Book Series Utrecht Studies in Medieval Literacy, vol. 24

Spoken and Written Language

Relations between Latin and the Vernacular Languages in the Earlier Middle Ages

Mary Garrison, Arpad P. Orbán, Marco Mostert (eds)

  • Pages: 364 p.
  • Size:156 x 234 mm
  • Illustrations:8 b/w, 4 col.
  • Language(s):English, German, French
  • Publication Year:2013

  • ISBN: 978-2-503-50770-5
  • Hardback
  • Available
  • ISBN: 978-2-503-54321-5
  • E-book
  • Available


"As the above survey should hopefully indicate, this book contains many valuable contributions to the study of Latin and the vernaculars, (...)". (Juliet Mullins, in: Óenach: FMRSI Reviews, 5.2, 2013, p. 32-36)

"(...) the volume is definitely worth reading." (Eleanor Dickey, in: Journal of English and Germanic Philology, Vol. 113/4, October 2014, p. 518)

"(...) the whole book (...) successfully presents a very colourful picture. (...) the book is ultimately an important contribution to the research on medieval multilingualism." (Lucie Doležalová, in: The Journal of Medieval Latin, Vol. 24, 2014, p. 294-297)

"(...) the articles are imaginative, original, insightful, deeply-learned, and informative." (Gernot Wieland, in: Mittellateinisches Jahrbuch, 50.2, 2015, p. 338-341)

"This book is of interest to those studying the interaction of Old English or other vernaculars and Latin, and is especially useful in placing Old English in a wider European vernacular context." (Christine Wallis, in: Year's Work in English Studies, 94.1, 2015, p. 130)


The linguistic situation of medieval Europe has sometimes been characterized as one of diglossia: one learned language, Latin, was used for religion, law, and documents, while the various vernaculars were used in other linguistic registers. Informing the relationship between Latin and the vernaculars was the choice of Latin as the language of the Western Roman Empire and the Roman Church. This choice entailed the possibility of a shared literary culture and heritage across Europe, but also had consequences for access to that heritage. Scholarship on the Romance languages has contested the relevance of the term diglossia, and the divergence between written or spoken Latin and Romance is a subject of energetic debate. In other linguistic areas, too, questions have been voiced. How can one characterize the interaction between Latin and the various vernaculars, and between the various vernaculars themselves? To what extent could speakers from separate linguistic worlds communicate? These questions are fundamental for anyone concerned with communication, the transmission of learning, literary history, and cultural interaction in the Middle Ages. This volume contains contributions by historians, cultural historians, and students of texts, language, and linguistics, addressing the subject from their various perspectives but at the same time trying to overcome familiar disciplinary divisions.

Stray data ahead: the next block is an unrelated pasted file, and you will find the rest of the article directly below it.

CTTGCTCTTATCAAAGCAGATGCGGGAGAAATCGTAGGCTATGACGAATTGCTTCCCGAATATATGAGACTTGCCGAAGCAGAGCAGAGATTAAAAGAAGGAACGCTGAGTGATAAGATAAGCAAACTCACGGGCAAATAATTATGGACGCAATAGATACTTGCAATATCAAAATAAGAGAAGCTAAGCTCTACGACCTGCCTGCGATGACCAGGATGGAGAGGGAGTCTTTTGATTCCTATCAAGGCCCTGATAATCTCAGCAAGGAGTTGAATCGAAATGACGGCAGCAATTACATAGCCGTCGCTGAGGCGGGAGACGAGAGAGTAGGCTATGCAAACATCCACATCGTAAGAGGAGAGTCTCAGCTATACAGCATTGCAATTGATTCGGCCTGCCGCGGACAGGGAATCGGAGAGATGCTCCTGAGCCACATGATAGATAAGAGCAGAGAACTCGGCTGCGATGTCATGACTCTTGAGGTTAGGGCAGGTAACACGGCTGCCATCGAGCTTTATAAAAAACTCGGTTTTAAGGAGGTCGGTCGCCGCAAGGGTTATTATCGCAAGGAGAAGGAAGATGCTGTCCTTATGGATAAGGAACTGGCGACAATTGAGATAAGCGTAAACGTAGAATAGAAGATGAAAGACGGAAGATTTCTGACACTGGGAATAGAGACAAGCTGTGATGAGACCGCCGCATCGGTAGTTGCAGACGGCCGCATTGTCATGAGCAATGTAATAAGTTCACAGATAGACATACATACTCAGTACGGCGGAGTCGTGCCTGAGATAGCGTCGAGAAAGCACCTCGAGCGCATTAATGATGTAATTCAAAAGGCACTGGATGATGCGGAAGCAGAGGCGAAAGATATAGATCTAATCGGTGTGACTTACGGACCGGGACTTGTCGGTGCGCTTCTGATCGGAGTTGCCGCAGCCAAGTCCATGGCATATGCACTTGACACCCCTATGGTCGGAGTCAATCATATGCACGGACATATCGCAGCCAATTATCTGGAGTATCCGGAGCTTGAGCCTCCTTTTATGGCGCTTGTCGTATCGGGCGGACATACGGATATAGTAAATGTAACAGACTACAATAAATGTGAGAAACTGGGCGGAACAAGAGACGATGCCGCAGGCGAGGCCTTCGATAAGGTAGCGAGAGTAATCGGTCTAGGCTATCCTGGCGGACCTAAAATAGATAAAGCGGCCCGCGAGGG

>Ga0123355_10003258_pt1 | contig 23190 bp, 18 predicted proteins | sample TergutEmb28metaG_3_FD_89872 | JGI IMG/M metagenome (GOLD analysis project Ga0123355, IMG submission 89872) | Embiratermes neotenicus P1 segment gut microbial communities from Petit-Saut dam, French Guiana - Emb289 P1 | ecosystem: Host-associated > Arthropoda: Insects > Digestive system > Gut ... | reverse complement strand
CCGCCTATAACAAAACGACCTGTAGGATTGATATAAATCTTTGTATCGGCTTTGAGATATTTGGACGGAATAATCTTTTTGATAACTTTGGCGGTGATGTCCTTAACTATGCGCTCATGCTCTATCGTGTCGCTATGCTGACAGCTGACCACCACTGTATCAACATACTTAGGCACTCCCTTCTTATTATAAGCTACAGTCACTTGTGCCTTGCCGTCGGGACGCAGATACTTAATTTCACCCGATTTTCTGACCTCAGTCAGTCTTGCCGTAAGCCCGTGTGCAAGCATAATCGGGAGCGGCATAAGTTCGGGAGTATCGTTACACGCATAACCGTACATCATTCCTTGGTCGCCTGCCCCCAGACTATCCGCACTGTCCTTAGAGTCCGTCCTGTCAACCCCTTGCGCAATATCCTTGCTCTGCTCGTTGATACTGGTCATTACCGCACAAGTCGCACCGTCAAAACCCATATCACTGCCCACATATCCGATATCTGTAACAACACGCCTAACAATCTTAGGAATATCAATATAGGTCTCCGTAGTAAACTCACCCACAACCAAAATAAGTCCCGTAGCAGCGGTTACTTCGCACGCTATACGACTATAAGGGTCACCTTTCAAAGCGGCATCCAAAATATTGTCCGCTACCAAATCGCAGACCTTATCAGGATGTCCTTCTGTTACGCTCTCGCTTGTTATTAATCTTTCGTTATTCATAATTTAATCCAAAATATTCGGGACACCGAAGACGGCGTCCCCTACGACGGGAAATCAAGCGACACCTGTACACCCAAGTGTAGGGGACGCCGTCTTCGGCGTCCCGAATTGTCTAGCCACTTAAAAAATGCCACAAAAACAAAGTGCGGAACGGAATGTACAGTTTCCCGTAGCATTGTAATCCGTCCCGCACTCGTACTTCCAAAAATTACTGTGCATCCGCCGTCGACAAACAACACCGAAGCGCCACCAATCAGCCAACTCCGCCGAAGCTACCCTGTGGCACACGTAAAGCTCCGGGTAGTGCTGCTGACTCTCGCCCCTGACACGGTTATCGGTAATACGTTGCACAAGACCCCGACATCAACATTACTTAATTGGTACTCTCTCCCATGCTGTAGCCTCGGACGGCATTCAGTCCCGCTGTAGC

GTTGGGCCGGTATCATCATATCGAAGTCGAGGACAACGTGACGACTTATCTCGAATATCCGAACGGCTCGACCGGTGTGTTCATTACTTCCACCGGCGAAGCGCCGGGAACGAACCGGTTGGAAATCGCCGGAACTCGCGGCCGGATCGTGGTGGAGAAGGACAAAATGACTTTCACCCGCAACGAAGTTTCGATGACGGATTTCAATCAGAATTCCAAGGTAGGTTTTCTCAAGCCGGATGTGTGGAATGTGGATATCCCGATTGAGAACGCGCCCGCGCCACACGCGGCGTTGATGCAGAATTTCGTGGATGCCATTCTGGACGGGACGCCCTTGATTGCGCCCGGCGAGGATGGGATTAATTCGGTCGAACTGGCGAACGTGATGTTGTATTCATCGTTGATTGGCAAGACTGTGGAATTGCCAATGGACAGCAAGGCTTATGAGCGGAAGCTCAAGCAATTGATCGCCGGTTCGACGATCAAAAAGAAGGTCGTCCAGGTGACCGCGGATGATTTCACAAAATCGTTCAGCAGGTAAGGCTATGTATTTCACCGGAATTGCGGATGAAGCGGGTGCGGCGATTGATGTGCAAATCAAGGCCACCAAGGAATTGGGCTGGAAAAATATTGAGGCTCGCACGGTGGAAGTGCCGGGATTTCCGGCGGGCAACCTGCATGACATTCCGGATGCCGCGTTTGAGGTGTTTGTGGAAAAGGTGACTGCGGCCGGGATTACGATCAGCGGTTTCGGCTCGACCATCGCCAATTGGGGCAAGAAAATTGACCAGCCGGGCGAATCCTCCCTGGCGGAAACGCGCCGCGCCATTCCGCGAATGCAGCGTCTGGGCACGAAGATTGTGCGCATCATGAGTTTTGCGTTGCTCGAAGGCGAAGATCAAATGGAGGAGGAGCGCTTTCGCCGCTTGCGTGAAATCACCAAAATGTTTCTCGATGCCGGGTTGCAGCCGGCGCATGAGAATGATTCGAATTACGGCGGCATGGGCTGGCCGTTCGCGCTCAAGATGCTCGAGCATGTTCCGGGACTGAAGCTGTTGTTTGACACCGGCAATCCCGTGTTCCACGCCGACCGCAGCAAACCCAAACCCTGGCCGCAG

Trace Elements of Obliterated Vernacular Languages in Latin Texts - MICHAEL RICHTER

Qu’une femme ne peut pas être appelée homme: Questions de langue et d’anthropologie autour du concile de Mâcon (585) - A. DEMYTTENAERE

Wie groß war der Einfluß des Griechischen auf die Sprache der (ersten) lateinischen Christen? - ARPÁD ORBÁN

Die Figur des Dolmetschers in der biographischen Literatur des westlichen Mittelalters (IV.-XII. Jh.) - WALTER BERSCHIN

Nordic Digraphia and Diglossia - INGER LARSSON

The Non-Classical Vocabulary of Celtic Latin Literature: An Overview - ANTHONY HARVEY

The Cena Adamnani or Seventh-Century Table Talk - MICHAEL W. HERREN

Latin and Old English in Ninth-Century Canterbury - NICHOLAS BROOKS

A Sociophilological Study of the Change to Official Romance Documentation in Castile - ROGER WRIGHT

L’ancien français (archaïque) et le fonctionnement de la communication verticale latine en Gaule (VIIe-VIIIe siècles) - MARC VAN UYTFANGHE

Quelques exemples de compromis morphologiques au VIIIe siècle en Francia - MICHEL BANNIARD

Latin Grammars and the Structure of the Vernacular Old Irish Auraicept na nÉces - RIJCKLOF HOFMAN

From Monks’ Jokes to Sages’ Wisdom: The Joca Monachorum Tradition and the Irish Immacallam in dáThúarad - CHARLES D. WRIGHT

Writing in Latin and the Vernacular: The Case of Old High German - DENNIS GREEN

Volkssprachige Glossen für lateinkundige Leser? - ROLF BERGMANN

Rustice vel Teodisce appellatur oder: Warum schreibt man Glossen? - AREND QUAK

Typen und Funktionen volkssprachiger (althochdeutschen) Eintragungen im lateinischen Kontext - ELVIRA GLASER

Liturgical Latin in Early Medieval Gaul - ELS ROSE

Sprach Ludwig der Deutsche deutsch? - DIETER GEUENICH

Latin and Three Vernaculars in East Central Europe from the Point of View of the History of Social Communication - ANNA ADAMSKA